The whole MIPIM PropTech Europe Tour is under the singular motto: ‘Innovation, So What?’ The European real estate industry has been continuously talking about innovation for the past 3 or 4 years. Proptech start-ups have grown all over Europe, trying to disrupt a quite traditional sector, while corporates have launched numerous open innovation programmes. But beyond these programmes, widely visible and promoted outside the corporation, what does ‘innovation’ really stand for in the transformation of a real estate company? What does it take for a real estate developer, a law firm, a real estate broker or an asset owner to innovate and adapt in the new digital era? This is the challenging question that will be asked, and hopefully answered, during the MIPIM PropTech Europe Tour.
Honour where honour is due – the very first stop of the European tour was in London. Even if Brexit might question the future of the city, London has indeed been at the forefront of proptech innovation in recent years. Nowhere else in the world has such a vibrant and dynamic community of start-ups, VCs and corporates from the real estate industry been promoting the radical transformation of real estate from a square feet delivery industry to a services and experiences provider. London has thus been the leader in the development of coworking spaces, totalling as much coworking space as New York, Hong Kong and Paris all together. This is also the case for the fast-growing co-living sector, which is booming in London more than everywhere else.
So it was logical that the first stop of the MIPIM Proptech Europe Tour was held last Monday at WeWork’s premises near London’s Waterloo Station. To address the challenging question ‘Innovation, So What?’, the floor was open to three great speakers and moderated by Emily Right from EG. Gaia Arzilli from HB Reavis, Rupert Parker from Avison Young and Scott Taylor from Lendlease shared their views on innovation, promotion and dissemination within the real estate corporation, and here are a few takeaways one could profitably think carefully about.
It has been shown with what great energy real estate corporates have adopted the habits of innovative communities to promote start-ups and innovation from within their organisations. Hackathons, pitch contests and other creative workshops are now quite common in the industry. One might question the real benefit of such events for both start-ups and corporates, but Gaia Arzilli proved how HB Reavis managed to make real impact with the organisation of such meetings. The last pitch session she organised, named ‘Venture into proptech’, was conceived as a contest in which start-ups competed to gain a paid pilot with the company. Going further than the preliminary acculturation events that they used to be, pitch sessions in the industry are now becoming a real entry gate for actual and properly financed collaborations between start-ups and corporates. This is a notable step forward for everyone.
But engaging collaboration with start-ups is only a first step for large corporates. Indeed, innovation cannot be exclusively for a tiny vanguard of convinced individuals taking part in every open innovation event within the organisation, while the rest of the company is focusing on business as usual. To be successful, innovation must be everybody’s concern. How then can we infuse this innovative spirit in a whole company? Rupert Parker explained it was essentially a question of structure and culture.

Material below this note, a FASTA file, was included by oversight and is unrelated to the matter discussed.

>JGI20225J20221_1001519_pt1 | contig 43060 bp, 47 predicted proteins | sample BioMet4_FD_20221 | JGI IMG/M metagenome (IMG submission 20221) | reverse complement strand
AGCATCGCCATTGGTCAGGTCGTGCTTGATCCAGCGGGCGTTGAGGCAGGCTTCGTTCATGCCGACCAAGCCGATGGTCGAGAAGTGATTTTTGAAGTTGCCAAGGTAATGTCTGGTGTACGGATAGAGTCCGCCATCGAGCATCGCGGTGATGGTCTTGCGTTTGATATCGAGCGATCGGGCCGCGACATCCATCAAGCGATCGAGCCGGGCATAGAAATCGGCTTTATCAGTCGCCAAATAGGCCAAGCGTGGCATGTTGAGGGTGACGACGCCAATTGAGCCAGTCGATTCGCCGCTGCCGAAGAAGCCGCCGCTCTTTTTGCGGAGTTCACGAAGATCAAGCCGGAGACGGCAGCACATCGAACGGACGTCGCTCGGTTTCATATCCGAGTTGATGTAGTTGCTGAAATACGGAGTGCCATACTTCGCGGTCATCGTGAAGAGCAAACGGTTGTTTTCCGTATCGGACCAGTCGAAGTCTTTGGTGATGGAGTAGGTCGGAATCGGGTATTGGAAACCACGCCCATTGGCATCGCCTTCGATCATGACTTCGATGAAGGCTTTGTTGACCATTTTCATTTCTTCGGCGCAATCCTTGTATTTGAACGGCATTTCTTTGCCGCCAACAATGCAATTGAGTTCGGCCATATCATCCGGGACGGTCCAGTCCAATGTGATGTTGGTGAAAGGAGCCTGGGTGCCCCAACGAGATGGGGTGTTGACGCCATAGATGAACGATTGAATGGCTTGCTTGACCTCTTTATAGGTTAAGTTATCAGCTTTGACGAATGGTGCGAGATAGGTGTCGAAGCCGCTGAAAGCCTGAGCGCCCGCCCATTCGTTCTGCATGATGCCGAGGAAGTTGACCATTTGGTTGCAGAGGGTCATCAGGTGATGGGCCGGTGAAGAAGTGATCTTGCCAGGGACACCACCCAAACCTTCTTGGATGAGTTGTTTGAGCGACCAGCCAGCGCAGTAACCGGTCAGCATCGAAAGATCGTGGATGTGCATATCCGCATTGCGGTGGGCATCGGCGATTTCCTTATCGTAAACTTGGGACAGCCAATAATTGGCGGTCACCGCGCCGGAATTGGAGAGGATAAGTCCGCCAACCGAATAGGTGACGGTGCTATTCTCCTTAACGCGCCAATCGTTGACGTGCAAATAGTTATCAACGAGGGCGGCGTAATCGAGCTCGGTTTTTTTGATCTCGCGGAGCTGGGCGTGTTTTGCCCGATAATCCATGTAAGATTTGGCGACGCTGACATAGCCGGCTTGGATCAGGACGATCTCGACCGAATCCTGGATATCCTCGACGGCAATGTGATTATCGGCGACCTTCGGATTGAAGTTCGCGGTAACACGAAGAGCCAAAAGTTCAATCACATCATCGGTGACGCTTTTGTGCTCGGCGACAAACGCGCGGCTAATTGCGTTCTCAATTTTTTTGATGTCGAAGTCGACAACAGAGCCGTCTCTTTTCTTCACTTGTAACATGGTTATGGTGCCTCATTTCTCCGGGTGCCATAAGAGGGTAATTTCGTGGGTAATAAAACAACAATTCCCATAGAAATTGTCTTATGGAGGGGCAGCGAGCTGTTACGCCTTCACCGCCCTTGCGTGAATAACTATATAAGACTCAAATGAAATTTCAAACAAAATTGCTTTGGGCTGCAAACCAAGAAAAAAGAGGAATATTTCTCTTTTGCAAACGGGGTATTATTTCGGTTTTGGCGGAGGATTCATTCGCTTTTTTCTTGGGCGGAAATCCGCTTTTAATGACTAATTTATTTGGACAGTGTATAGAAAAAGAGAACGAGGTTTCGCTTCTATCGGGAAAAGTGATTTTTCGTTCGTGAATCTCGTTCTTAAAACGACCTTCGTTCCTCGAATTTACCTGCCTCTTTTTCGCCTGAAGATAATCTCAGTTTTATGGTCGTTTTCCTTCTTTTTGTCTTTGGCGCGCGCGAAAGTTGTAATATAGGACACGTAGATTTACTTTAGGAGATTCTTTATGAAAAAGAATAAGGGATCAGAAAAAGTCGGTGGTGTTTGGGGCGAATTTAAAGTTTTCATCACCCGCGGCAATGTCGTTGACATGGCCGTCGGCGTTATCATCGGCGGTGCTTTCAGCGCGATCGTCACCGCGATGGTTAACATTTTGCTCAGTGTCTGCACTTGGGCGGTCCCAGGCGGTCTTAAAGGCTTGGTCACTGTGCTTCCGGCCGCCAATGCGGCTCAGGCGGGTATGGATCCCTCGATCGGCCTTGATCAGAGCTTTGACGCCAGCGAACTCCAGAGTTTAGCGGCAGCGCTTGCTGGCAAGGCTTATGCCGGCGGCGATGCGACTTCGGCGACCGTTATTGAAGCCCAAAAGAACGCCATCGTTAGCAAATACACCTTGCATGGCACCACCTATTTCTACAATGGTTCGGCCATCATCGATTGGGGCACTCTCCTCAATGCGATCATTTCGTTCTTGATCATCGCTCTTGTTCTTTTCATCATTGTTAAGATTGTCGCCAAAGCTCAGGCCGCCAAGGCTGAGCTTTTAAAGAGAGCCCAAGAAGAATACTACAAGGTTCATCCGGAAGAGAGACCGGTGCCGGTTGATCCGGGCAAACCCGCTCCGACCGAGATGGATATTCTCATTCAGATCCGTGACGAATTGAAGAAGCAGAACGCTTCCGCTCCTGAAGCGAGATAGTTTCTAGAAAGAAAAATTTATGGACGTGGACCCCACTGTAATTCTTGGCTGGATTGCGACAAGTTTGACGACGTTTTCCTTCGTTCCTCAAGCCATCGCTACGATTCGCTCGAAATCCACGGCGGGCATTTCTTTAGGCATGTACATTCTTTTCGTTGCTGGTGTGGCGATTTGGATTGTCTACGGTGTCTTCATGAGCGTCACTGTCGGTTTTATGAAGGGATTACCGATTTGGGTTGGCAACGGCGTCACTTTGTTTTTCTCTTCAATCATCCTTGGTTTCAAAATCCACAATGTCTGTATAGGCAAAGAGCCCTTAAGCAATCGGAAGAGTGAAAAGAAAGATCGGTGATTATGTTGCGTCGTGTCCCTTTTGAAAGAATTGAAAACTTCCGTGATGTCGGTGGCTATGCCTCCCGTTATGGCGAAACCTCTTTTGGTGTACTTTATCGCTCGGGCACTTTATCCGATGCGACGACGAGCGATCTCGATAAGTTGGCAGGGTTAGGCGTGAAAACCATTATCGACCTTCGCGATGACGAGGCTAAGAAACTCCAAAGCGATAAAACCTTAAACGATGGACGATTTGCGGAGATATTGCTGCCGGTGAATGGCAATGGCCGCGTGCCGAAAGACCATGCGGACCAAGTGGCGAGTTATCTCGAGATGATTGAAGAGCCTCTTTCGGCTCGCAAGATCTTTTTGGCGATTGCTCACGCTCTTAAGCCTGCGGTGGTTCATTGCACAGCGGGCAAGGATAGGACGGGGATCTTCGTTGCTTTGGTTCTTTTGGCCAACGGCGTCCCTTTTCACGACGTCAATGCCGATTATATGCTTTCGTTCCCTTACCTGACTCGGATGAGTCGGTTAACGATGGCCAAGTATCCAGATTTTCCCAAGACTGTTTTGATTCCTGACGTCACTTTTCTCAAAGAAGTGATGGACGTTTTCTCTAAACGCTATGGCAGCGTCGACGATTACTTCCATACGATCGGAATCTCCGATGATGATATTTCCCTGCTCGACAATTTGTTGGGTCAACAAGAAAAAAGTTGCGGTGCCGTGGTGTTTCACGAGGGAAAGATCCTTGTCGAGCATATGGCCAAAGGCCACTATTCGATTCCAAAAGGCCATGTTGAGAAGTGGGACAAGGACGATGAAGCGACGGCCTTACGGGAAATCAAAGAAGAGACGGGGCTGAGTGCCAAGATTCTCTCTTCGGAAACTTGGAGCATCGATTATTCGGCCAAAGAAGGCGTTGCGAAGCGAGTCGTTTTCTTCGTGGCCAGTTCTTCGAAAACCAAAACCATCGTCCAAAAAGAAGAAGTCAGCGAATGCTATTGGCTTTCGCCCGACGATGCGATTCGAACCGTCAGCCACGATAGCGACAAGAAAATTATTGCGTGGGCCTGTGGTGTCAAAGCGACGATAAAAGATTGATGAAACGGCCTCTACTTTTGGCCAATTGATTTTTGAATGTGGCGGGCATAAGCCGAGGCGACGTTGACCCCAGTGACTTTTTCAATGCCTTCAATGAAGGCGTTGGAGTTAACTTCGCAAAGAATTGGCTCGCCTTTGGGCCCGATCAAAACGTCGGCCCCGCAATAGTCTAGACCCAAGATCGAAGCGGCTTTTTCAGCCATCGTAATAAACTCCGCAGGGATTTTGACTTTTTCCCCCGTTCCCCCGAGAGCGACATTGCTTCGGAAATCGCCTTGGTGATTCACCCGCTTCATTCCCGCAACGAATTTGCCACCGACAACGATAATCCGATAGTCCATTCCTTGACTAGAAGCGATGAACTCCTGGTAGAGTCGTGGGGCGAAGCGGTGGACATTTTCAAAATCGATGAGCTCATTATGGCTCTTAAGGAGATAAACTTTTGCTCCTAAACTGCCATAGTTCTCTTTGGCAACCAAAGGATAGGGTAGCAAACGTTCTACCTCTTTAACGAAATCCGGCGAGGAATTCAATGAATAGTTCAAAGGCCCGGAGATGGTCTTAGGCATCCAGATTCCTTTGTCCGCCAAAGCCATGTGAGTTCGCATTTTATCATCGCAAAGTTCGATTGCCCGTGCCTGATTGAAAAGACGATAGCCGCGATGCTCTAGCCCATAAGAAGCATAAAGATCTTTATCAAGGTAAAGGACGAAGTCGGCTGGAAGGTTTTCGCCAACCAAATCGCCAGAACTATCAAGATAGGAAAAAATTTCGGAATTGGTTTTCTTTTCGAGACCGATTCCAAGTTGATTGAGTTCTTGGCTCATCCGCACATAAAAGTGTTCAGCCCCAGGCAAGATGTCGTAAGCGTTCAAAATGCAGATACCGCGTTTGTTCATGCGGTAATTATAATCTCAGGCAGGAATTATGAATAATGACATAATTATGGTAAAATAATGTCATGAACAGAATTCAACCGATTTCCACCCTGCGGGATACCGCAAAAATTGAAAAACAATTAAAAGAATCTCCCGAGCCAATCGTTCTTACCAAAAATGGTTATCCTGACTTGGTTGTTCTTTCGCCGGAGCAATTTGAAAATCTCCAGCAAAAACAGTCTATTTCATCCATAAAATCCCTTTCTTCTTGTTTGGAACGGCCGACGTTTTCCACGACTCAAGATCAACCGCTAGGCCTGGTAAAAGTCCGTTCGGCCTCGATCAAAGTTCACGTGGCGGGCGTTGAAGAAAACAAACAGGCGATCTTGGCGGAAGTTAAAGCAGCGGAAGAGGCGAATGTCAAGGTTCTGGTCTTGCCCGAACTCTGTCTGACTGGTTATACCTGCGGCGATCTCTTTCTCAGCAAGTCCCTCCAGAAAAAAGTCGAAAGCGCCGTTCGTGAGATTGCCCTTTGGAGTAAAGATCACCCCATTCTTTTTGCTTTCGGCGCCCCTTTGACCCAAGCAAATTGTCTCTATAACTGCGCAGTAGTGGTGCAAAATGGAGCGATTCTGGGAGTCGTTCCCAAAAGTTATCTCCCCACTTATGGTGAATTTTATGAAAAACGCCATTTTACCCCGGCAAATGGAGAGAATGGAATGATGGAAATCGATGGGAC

Firstly, the structure is proper leadership, which is necessary to show the way and to clearly establish that innovation has to evolve from an ancillary support function to reach the core of the elaboration of the strategy.
Secondly, establishing a culture of innovation is probably one of the most critical points. And contrary to what organisations tend to do, it is not a question of educating people on how to innovate but mostly of encouraging people to disclose their ideas – even the apparently silly ones – and to try things, acknowledging to collaborators that failure is possible and even welcome within the organisation. Establishing a culture of innovation has thus more to do with arousing desire than with striving ??? to educate. To some extent, start-up collaboration – at every level of the company – can be a good opportunity to arouse people’s desire to innovate.
Finally, considering this question of dissemination of an innovation culture within an organisation, we can keep in mind the image of the tech adoption curve. Every new technology has its early adopters and the challenge for its promoters is to convince the late adopters to step onto the train. It is the same way for the spirit of innovation in a real estate company. It is not just about talking to early innovators only. Time has come to go further than the limited and demonstrative collaborations with start-ups, whose solutions are implemented on only very few projects. Time has come for an industrialisation and a generalisation of efficient models and solutions. This requires all the collaborators in this movement to stick together.
Chief innovation officers from all real estate companies should keep in mind this warning given by Gaia Arzilli on the MIPIM Proptech Europe Tour: if you can’t explain to your 5-year-old girl or to your father what you really do in your job, you won’t be able to convince your whole company that it is worth changing habits and transforming an industry.
Going back to basics and giving sense to every decision are probably two keys for the next move in proptech innovation. These are interesting subjects to look at during the next stops of the MIPIM Proptech Europe Tour, and particularly in Paris in January.